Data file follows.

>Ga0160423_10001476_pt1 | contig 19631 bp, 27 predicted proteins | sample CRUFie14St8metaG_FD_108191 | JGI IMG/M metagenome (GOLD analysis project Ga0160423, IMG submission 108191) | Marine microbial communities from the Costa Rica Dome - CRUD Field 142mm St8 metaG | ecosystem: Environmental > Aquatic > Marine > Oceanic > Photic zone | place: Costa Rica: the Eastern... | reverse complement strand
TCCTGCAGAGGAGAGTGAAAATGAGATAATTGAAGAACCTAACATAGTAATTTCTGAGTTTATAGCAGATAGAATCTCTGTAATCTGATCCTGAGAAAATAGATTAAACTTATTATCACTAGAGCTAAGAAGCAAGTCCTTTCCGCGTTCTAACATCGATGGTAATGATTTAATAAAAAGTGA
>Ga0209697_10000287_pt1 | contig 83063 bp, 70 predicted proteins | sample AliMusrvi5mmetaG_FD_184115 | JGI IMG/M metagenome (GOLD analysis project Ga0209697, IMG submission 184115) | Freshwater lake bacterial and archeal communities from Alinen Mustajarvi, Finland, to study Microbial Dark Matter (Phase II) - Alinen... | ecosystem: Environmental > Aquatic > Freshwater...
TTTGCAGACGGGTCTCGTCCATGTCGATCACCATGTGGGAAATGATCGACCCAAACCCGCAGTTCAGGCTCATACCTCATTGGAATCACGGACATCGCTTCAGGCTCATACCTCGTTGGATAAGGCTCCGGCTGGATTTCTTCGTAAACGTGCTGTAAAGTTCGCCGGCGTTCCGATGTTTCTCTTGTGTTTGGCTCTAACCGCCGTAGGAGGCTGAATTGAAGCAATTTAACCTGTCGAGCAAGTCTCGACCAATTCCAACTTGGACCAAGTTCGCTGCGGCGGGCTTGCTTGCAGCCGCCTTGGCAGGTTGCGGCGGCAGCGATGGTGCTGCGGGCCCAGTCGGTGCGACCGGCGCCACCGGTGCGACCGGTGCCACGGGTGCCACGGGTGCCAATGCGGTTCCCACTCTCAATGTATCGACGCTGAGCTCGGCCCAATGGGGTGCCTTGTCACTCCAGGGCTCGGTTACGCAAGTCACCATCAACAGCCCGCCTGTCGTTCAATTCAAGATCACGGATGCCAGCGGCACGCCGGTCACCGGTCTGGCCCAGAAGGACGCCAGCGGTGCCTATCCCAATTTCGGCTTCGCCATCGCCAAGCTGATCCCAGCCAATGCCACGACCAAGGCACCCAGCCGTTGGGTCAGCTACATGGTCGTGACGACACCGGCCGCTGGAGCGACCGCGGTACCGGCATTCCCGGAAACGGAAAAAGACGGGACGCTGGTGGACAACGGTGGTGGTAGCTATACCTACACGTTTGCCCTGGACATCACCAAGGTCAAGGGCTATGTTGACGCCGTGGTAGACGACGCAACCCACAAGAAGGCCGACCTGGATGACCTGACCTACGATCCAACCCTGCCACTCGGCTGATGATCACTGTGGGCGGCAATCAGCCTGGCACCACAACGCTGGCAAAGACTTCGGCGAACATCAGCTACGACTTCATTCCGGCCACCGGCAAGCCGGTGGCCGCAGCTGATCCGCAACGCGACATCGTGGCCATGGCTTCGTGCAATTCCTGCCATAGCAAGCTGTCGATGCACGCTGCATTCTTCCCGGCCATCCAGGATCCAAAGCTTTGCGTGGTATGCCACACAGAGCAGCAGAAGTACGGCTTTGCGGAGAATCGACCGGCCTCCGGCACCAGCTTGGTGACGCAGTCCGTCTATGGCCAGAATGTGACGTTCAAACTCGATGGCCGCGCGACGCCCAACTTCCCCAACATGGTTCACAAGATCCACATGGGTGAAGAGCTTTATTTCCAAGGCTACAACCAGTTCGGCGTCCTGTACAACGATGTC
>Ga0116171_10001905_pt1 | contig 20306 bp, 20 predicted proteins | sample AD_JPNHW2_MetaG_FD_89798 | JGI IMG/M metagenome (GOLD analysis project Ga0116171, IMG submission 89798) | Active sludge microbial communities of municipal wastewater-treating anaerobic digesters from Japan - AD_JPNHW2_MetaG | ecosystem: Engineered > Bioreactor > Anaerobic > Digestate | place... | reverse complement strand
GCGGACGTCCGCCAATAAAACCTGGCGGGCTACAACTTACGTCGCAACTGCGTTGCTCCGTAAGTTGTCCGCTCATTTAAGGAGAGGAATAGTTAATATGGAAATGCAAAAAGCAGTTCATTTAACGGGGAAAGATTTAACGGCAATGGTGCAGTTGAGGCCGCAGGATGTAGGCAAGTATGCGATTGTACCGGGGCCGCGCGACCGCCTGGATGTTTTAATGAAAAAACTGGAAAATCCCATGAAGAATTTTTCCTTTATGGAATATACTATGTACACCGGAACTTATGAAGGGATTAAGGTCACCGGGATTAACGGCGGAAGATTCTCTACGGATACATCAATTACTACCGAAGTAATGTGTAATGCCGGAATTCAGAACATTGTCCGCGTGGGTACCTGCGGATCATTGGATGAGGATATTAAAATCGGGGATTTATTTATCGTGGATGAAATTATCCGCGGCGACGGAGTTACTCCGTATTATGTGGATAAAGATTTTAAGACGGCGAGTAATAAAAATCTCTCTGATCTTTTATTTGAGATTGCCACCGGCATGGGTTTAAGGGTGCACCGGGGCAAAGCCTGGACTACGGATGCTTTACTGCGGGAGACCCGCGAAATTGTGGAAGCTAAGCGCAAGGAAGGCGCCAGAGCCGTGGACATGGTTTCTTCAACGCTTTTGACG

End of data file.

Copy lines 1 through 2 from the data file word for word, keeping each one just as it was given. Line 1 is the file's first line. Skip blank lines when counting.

>Ga0160423_10001476_pt1 | contig 19631 bp, 27 predicted proteins | sample CRUFie14St8metaG_FD_108191 | JGI IMG/M metagenome (GOLD analysis project Ga0160423, IMG submission 108191) | Marine microbial communities from the Costa Rica Dome - CRUD Field 142mm St8 metaG | ecosystem: Environmental > Aquatic > Marine > Oceanic > Photic zone | place: Costa Rica: the Eastern... | reverse complement strand
TCCTGCAGAGGAGAGTGAAAATGAGATAATTGAAGAACCTAACATAGTAATTTCTGAGTTTATAGCAGATAGAATCTCTGTAATCTGATCCTGAGAAAATAGATTAAACTTATTATCACTAGAGCTAAGAAGCAAGTCCTTTCCGCGTTCTAACATCGATGGTAATGATTTAATAAAAAGTGA